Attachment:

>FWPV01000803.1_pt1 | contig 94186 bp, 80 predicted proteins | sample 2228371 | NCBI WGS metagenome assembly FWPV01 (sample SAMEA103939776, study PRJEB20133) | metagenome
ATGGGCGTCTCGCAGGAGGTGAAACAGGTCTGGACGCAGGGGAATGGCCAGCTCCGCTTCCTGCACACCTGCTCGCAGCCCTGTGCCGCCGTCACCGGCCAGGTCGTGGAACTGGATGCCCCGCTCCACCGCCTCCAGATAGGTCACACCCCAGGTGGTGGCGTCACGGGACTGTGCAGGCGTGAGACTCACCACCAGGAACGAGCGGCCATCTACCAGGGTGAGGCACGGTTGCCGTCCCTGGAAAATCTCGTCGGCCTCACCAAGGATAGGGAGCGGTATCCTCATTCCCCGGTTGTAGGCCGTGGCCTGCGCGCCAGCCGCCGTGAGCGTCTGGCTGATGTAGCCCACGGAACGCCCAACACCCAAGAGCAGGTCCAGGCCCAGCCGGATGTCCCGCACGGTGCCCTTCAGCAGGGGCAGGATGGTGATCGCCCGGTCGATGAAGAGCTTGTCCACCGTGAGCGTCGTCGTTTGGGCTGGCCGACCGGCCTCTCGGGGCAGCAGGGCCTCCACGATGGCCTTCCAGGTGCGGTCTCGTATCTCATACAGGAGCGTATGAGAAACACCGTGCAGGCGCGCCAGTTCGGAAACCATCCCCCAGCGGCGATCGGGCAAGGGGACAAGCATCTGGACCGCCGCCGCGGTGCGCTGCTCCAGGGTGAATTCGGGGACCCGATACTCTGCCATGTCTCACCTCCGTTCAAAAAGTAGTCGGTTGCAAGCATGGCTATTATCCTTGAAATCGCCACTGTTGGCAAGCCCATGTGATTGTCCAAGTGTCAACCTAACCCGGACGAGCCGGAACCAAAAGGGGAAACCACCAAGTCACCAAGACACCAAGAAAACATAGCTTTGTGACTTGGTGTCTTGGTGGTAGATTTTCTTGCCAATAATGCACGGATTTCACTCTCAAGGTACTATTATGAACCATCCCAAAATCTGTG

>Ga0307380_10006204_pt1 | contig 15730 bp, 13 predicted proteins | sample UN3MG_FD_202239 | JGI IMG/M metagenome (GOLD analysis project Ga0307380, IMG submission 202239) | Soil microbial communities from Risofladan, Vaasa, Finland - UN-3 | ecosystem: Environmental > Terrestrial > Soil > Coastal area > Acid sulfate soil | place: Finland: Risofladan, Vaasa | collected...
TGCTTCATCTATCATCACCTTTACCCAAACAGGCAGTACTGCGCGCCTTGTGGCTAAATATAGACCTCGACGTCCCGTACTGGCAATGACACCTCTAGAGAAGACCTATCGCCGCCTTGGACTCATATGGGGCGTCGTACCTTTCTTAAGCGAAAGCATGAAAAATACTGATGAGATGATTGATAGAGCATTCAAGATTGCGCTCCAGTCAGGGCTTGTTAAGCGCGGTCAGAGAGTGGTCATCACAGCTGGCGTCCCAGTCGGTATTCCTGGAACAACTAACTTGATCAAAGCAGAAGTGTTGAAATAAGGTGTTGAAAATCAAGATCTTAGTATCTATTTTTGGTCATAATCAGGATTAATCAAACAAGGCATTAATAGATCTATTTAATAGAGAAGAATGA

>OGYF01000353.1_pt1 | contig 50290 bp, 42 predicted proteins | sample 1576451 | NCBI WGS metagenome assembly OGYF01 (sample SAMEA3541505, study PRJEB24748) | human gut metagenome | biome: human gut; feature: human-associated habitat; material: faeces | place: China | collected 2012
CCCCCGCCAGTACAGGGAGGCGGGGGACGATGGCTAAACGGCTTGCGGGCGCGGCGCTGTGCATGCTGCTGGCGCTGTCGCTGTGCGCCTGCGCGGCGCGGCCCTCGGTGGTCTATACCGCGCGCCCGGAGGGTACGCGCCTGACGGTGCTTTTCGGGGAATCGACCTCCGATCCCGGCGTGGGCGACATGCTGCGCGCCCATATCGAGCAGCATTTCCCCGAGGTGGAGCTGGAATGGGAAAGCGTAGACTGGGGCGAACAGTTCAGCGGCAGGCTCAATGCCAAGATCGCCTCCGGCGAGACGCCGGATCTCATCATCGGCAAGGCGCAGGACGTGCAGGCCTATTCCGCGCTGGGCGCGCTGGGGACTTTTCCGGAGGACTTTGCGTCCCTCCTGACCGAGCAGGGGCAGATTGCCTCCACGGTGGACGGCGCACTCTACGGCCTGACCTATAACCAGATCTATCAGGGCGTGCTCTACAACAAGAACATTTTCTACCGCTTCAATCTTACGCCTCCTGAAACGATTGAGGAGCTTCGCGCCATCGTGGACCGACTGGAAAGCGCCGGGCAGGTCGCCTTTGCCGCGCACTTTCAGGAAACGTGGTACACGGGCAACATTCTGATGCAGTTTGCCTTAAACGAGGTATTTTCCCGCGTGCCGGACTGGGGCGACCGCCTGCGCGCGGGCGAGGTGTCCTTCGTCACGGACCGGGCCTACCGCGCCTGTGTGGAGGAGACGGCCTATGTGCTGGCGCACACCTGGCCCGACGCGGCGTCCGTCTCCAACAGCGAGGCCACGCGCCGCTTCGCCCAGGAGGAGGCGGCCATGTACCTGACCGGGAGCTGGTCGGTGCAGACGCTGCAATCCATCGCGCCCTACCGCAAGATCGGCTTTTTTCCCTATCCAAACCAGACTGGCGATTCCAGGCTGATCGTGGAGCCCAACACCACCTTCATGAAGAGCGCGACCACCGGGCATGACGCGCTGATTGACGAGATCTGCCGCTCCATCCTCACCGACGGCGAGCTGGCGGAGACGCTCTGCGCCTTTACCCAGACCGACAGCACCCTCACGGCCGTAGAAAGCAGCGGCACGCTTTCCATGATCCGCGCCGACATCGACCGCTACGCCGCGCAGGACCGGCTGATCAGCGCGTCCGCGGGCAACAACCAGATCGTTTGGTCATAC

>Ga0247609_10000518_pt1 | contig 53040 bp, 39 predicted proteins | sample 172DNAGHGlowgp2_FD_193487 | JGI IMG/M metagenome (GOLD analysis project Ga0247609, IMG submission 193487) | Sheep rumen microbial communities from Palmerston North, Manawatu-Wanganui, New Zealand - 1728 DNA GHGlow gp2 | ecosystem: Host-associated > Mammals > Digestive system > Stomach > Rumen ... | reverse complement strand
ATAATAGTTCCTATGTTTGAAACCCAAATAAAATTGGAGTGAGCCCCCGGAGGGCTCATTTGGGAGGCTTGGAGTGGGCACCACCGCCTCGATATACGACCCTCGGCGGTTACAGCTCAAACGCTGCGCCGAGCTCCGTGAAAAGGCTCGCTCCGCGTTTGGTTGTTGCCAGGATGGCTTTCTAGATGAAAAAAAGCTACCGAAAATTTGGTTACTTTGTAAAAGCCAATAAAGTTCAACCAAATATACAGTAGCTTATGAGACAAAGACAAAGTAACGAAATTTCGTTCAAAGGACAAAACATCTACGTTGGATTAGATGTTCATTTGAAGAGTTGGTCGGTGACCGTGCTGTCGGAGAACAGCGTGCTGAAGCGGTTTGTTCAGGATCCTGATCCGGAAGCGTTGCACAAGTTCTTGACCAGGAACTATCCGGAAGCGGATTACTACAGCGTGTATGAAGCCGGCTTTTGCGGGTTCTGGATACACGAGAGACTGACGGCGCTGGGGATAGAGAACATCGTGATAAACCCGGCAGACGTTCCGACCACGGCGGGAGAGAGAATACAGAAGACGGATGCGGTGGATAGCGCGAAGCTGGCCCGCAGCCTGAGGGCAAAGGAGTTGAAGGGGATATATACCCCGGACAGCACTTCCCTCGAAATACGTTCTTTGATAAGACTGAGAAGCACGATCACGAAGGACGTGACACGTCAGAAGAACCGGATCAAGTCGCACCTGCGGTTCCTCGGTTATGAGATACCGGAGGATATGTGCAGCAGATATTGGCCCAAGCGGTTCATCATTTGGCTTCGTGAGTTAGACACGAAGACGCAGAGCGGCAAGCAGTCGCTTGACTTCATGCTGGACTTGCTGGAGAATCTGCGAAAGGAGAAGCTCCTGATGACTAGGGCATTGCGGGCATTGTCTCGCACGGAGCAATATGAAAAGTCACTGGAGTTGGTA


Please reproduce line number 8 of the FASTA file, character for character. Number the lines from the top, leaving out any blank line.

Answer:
ATAATAGTTCCTATGTTTGAAACCCAAATAAAATTGGAGTGAGCCCCCGGAGGGCTCATTTGGGAGGCTTGGAGTGGGCACCACCGCCTCGATATACGACCCTCGGCGGTTACAGCTCAAACGCTGCGCCGAGCTCCGTGAAAAGGCTCGCTCCGCGTTTGGTTGTTGCCAGGATGGCTTTCTAGATGAAAAAAAGCTACCGAAAATTTGGTTACTTTGTAAAAGCCAATAAAGTTCAACCAAATATACAGTAGCTTATGAGACAAAGACAAAGTAACGAAATTTCGTTCAAAGGACAAAACATCTACGTTGGATTAGATGTTCATTTGAAGAGTTGGTCGGTGACCGTGCTGTCGGAGAACAGCGTGCTGAAGCGGTTTGTTCAGGATCCTGATCCGGAAGCGTTGCACAAGTTCTTGACCAGGAACTATCCGGAAGCGGATTACTACAGCGTGTATGAAGCCGGCTTTTGCGGGTTCTGGATACACGAGAGACTGACGGCGCTGGGGATAGAGAACATCGTGATAAACCCGGCAGACGTTCCGACCACGGCGGGAGAGAGAATACAGAAGACGGATGCGGTGGATAGCGCGAAGCTGGCCCGCAGCCTGAGGGCAAAGGAGTTGAAGGGGATATATACCCCGGACAGCACTTCCCTCGAAATACGTTCTTTGATAAGACTGAGAAGCACGATCACGAAGGACGTGACACGTCAGAAGAACCGGATCAAGTCGCACCTGCGGTTCCTCGGTTATGAGATACCGGAGGATATGTGCAGCAGATATTGGCCCAAGCGGTTCATCATTTGGCTTCGTGAGTTAGACACGAAGACGCAGAGCGGCAAGCAGTCGCTTGACTTCATGCTGGACTTGCTGGAGAATCTGCGAAAGGAGAAGCTCCTGATGACTAGGGCATTGCGGGCATTGTCTCGCACGGAGCAATATGAAAAGTCACTGGAGTTGGTA